Saratoga Lake is still bass place to be

Ed Noonan's outdoor's column
Jarid Colucci with his big catch on Lake George.
Jarid Colucci with his big catch on Lake George.

Saratoga Lake still is producing not only a lot of bass, mostly largemouth and five-pounders. At the Tuesday afternoon Saratoga Challenge tournament, the Stillwater team of Henry Marshall and PJ Peculis weighed in the heaviest five-bass limit, totaling 15.63 pounds, which was anchored by a 5.63-pound largemouth. First place paid $810, and big bass another $360. In second place with 15.20 pounds were Saratoga anglers Chad and Todd Brown, who received $486. The third-place team from Indian Lake of TJ Paraso and Matt Belmore registered 12.98 pounds and received $324. 

The Mohawk Valley Anglers recently found the Great Sacandaga Lake bass very active, with all 19 teams fishing the tournament weighed in a five-bass limits – and it was a VERY CLOSE WEIGH IN. There was only a .53-pounds difference between first and fourth-place. Altamont anglers Anthony Raimo and Dave Shipe won with 10.65 pounds, and received $500. In second place for $337 were Pete Biancosino and Doc Holoday of Amsterdam with 10.64 pounds. They also received an additional $90 for their 2.74-pound biggest bass of the tournament. Third place and $256 went to LeonVanwormer and Dave Litchfield of Rotterdam) for their 10.26 pounds. Low to cash was Jason Lane and Tara Poulton of Rotterdam with 10.12 pounds; they received a $100 gift certificate from Moneymaker jigs.  

Lake George trout are biting, according to Captain Jeffery Johnson (aka JJ). A 1990 graduate of Union College, JJ recently took a group of Schenectady guys out on Lake George, and boated 12 trout, with eight keepers more than 23 inches, two of which were kept for eating. When they moved out deeper, Jarid Colucci hooked up with a 30-incher.


I recently received a press release from the Vermont Outdoors Women that it will be hosting a Fall three-day Doe Camp classes Sept. 14-16 at the Wallace lake side Jackson’s Lodge & Cabins. You rent or tent camp. They are offering four sessions with over 30 classes to chose from, including Muzzleloader, handgun, rifle and clay shooting, birding. For full details, go to


This past Wednesday I spent my usual once-a-week summer day on Saratoga Lake. I tell my wife that it is just part of my “working” needed for my column. This particular outing, I was joined by Saratoga friends Hiromi Onozawa and a visitor – Jake Fritcher of Texas. It did not take long before every one of us were tossing Stik-O-Worms and catching bass. The best depth seemed to be about 5-8 feet in or on the edges of week lines. In our short time on the water, we hooked and released at least 30 bass, a few pickerel and a few panfish. We had several largemouth bass in the four-pound range. 


At 5:30 a.m. last Monday, when I had just pulled into the state launch site, I saw guy in a boat in the water at the dock. I said hello, and asked for what he was going to fish. I was surprised when he said, “We already went fishing and we are headed home.”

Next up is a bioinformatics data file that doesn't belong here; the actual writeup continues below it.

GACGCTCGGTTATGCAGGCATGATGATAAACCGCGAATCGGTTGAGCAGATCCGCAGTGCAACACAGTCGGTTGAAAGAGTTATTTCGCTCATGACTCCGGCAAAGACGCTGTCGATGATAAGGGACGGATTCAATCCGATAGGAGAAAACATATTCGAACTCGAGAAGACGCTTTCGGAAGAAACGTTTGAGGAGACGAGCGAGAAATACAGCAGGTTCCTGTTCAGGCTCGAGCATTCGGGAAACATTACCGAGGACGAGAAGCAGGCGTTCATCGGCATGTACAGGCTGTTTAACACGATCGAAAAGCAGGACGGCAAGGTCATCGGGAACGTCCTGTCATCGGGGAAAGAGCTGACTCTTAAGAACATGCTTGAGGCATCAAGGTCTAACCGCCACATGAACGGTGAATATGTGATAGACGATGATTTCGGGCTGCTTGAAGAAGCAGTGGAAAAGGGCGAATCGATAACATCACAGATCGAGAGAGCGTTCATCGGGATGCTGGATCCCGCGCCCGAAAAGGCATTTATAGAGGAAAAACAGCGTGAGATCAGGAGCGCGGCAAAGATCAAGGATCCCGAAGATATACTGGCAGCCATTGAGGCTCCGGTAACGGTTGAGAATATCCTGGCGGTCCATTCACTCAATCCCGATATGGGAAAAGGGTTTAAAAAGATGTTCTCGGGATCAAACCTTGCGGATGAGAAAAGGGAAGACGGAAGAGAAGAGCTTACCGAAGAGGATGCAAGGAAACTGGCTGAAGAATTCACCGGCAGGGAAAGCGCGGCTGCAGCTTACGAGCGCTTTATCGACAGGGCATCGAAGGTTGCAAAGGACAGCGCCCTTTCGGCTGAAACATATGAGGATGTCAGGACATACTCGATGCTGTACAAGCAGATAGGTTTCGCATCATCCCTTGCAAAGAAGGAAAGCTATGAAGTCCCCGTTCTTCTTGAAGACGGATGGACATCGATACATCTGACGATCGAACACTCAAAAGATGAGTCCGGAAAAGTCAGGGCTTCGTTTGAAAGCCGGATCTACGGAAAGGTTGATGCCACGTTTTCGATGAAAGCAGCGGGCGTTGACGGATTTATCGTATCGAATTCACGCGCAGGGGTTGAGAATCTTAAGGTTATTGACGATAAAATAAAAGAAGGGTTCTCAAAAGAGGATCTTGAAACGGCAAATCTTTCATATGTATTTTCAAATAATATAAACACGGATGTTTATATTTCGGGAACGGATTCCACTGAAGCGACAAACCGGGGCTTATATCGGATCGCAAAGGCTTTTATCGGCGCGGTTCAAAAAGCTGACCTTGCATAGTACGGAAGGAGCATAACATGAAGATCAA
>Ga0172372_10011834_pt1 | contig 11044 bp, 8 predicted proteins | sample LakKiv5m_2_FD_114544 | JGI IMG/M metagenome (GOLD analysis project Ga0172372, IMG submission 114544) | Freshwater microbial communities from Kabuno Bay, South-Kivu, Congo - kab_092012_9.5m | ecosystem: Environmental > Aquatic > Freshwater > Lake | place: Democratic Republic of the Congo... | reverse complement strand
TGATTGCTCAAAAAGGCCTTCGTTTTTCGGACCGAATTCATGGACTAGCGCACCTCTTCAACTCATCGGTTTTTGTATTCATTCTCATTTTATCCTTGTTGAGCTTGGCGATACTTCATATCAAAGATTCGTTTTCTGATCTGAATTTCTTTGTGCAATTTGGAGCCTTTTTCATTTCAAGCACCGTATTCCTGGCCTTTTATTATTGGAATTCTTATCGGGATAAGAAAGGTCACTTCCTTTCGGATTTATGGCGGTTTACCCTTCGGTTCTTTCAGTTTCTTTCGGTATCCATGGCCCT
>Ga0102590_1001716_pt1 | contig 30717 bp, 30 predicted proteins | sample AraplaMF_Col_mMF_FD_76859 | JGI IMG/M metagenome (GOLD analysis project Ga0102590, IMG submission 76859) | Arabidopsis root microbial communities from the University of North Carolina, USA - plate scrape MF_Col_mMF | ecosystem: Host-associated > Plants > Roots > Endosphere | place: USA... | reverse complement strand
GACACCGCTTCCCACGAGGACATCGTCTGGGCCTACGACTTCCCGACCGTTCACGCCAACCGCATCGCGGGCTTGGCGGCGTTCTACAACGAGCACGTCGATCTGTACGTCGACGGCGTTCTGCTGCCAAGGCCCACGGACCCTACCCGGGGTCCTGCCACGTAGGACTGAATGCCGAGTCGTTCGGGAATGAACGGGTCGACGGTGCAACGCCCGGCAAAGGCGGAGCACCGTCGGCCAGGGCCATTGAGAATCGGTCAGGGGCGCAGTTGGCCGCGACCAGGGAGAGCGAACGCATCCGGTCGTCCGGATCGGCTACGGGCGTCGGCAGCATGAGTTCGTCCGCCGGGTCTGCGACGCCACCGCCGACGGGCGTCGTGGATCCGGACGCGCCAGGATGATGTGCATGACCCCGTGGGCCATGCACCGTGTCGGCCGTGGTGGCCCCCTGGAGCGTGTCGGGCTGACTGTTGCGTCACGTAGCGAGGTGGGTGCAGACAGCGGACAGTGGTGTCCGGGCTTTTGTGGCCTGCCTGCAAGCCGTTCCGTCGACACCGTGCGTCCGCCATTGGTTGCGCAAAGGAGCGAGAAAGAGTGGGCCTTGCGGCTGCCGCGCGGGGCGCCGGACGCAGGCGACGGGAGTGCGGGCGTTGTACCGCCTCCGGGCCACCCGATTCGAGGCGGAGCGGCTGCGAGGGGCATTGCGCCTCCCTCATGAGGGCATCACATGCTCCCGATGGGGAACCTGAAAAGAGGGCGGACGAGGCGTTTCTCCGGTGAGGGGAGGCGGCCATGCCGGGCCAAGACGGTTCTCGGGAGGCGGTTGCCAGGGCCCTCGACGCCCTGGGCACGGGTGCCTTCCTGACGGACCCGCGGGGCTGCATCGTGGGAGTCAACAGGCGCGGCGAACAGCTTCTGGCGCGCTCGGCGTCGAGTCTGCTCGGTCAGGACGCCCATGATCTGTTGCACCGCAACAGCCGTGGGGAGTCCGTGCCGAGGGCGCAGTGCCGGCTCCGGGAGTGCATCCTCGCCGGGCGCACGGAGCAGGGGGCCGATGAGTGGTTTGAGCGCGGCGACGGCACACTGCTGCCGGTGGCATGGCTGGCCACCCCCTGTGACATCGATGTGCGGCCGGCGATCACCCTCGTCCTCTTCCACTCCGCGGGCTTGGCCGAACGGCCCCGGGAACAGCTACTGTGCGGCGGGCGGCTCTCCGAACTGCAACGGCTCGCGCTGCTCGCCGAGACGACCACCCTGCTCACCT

He said he and his partner had been out all-night bass fishing and they had been successful. He had some big ones, but did not keep any. However, he showed me a big walleye that was going home with him.

It brought back a few memories when I first joined the Capital District Bassmaster’s Club in 1974. It was with that club that I had fished their first nighttime bass tournament. And it was a ball. I remember I was partnered with John Whaley, and it was both our first night fishing adventure. Neither of us had ever been out in a boat at night, and it was really a different experience. Distances when casting treble hook lures toward shores and around docks were difficult to determine, and quite often required retrieval of the lure from the dock. When we did fish a dock, we used flipping sticks tossing a Texas rigged worm only a few yards from the dock, using only the bow and stern boat lights to see.
Moving from place to place on the lake was a bit tricky and slow in the dark, as our only light, other than our running lights, was a big hand-held battery powered light.  Now both of us agreed that Manning’s Cove always holds good largemouth, so that is where we headed. Here we just turned off the engine and let the boat float, as we tossed floating lures that included top-water frogs, Hula poppers, Heddon Tiny Torpedo, and my favorite, the Jitterbug. Now top-water fishing is VERY exciting during the day when you SEE that big bass blows up and grabs a mouthful of treble hooks – and then the fun begins. However, at night you do not see the blowup, you just hear it. And it is the few seconds between hearing and FEELING the bite that is tricky. 

At first as soon as we heard the splash, neither of us knew who was getting the bite, so he both yanked are rods. I was the first who when hearing the splash, set the hook quickly … and ended up with a Jitterbug in my shirt. John, however, yelled net and reeled in a nice largemouth. From then, on when we heard the splash we waited UNTIL we actually felt the fish before setting the hooks.  We did not win that night, but we did have a LOT of laughs.

Reach Gazette outdoors writer Ed Noonan at [email protected].

Categories: Sports

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